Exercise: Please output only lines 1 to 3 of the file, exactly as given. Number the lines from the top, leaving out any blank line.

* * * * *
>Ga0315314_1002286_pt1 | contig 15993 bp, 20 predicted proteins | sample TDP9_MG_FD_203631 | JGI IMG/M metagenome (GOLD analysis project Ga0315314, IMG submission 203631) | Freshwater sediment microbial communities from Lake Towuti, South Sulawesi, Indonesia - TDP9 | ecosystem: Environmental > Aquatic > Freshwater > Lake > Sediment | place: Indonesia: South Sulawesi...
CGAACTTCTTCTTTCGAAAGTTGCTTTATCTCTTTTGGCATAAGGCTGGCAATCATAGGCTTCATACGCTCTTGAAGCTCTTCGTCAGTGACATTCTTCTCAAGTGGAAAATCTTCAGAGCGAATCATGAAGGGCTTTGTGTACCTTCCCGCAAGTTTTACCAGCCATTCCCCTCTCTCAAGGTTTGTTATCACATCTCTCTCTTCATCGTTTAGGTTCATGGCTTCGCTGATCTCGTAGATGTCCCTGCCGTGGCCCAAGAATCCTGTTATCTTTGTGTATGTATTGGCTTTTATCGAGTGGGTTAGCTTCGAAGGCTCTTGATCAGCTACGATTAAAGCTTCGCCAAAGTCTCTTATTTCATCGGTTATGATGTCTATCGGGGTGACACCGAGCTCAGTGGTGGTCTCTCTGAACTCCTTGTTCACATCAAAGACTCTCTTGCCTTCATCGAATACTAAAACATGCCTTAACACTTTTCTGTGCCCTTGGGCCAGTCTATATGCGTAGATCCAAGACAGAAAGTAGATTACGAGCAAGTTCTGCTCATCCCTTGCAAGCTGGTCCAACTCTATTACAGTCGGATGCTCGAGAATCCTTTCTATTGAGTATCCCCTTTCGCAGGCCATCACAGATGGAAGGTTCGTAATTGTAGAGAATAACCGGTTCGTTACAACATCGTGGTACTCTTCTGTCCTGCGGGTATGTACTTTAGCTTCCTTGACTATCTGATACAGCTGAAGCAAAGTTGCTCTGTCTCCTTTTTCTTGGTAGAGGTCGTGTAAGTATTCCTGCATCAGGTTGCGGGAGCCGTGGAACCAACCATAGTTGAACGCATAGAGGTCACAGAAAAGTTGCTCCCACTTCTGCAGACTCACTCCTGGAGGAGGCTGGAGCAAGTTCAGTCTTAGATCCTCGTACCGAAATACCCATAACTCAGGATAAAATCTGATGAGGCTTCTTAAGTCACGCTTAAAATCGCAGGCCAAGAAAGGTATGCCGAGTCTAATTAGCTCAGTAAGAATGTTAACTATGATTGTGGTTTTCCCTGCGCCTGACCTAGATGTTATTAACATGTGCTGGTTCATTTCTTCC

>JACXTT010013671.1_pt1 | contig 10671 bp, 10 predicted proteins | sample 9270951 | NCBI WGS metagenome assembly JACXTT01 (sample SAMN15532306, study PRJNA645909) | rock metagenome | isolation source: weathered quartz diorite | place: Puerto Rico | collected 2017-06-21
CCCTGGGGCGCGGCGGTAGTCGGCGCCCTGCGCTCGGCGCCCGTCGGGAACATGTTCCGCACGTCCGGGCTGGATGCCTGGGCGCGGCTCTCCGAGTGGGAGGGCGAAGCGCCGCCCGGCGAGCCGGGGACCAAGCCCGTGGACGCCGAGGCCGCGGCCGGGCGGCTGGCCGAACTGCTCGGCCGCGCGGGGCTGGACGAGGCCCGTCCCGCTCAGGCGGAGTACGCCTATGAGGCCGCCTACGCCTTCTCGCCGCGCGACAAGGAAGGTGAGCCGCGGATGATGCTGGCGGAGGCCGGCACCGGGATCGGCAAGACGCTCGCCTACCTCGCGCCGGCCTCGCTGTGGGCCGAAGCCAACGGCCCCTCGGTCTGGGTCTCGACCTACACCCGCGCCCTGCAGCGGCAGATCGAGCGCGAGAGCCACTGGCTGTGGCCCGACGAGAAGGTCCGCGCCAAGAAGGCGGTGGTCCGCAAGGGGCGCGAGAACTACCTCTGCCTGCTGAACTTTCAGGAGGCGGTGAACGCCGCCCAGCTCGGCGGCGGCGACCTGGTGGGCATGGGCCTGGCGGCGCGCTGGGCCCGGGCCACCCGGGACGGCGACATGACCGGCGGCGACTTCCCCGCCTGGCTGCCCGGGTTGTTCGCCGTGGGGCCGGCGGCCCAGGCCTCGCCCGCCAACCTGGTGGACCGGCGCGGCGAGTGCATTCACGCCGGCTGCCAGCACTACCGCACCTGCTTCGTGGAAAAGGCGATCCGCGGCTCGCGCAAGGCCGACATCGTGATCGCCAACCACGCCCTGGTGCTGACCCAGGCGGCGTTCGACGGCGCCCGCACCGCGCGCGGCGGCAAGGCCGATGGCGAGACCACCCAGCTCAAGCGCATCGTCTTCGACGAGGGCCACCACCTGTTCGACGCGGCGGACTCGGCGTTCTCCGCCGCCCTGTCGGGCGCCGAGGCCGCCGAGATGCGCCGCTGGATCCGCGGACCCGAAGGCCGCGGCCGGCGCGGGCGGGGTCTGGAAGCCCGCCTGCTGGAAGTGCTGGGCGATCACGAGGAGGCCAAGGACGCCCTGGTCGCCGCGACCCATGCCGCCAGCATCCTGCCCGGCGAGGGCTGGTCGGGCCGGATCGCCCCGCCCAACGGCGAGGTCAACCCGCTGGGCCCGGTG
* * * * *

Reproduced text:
>Ga0315314_1002286_pt1 | contig 15993 bp, 20 predicted proteins | sample TDP9_MG_FD_203631 | JGI IMG/M metagenome (GOLD analysis project Ga0315314, IMG submission 203631) | Freshwater sediment microbial communities from Lake Towuti, South Sulawesi, Indonesia - TDP9 | ecosystem: Environmental > Aquatic > Freshwater > Lake > Sediment | place: Indonesia: South Sulawesi...
CGAACTTCTTCTTTCGAAAGTTGCTTTATCTCTTTTGGCATAAGGCTGGCAATCATAGGCTTCATACGCTCTTGAAGCTCTTCGTCAGTGACATTCTTCTCAAGTGGAAAATCTTCAGAGCGAATCATGAAGGGCTTTGTGTACCTTCCCGCAAGTTTTACCAGCCATTCCCCTCTCTCAAGGTTTGTTATCACATCTCTCTCTTCATCGTTTAGGTTCATGGCTTCGCTGATCTCGTAGATGTCCCTGCCGTGGCCCAAGAATCCTGTTATCTTTGTGTATGTATTGGCTTTTATCGAGTGGGTTAGCTTCGAAGGCTCTTGATCAGCTACGATTAAAGCTTCGCCAAAGTCTCTTATTTCATCGGTTATGATGTCTATCGGGGTGACACCGAGCTCAGTGGTGGTCTCTCTGAACTCCTTGTTCACATCAAAGACTCTCTTGCCTTCATCGAATACTAAAACATGCCTTAACACTTTTCTGTGCCCTTGGGCCAGTCTATATGCGTAGATCCAAGACAGAAAGTAGATTACGAGCAAGTTCTGCTCATCCCTTGCAAGCTGGTCCAACTCTATTACAGTCGGATGCTCGAGAATCCTTTCTATTGAGTATCCCCTTTCGCAGGCCATCACAGATGGAAGGTTCGTAATTGTAGAGAATAACCGGTTCGTTACAACATCGTGGTACTCTTCTGTCCTGCGGGTATGTACTTTAGCTTCCTTGACTATCTGATACAGCTGAAGCAAAGTTGCTCTGTCTCCTTTTTCTTGGTAGAGGTCGTGTAAGTATTCCTGCATCAGGTTGCGGGAGCCGTGGAACCAACCATAGTTGAACGCATAGAGGTCACAGAAAAGTTGCTCCCACTTCTGCAGACTCACTCCTGGAGGAGGCTGGAGCAAGTTCAGTCTTAGATCCTCGTACCGAAATACCCATAACTCAGGATAAAATCTGATGAGGCTTCTTAAGTCACGCTTAAAATCGCAGGCCAAGAAAGGTATGCCGAGTCTAATTAGCTCAGTAAGAATGTTAACTATGATTGTGGTTTTCCCTGCGCCTGACCTAGATGTTATTAACATGTGCTGGTTCATTTCTTCC

>JACXTT010013671.1_pt1 | contig 10671 bp, 10 predicted proteins | sample 9270951 | NCBI WGS metagenome assembly JACXTT01 (sample SAMN15532306, study PRJNA645909) | rock metagenome | isolation source: weathered quartz diorite | place: Puerto Rico | collected 2017-06-21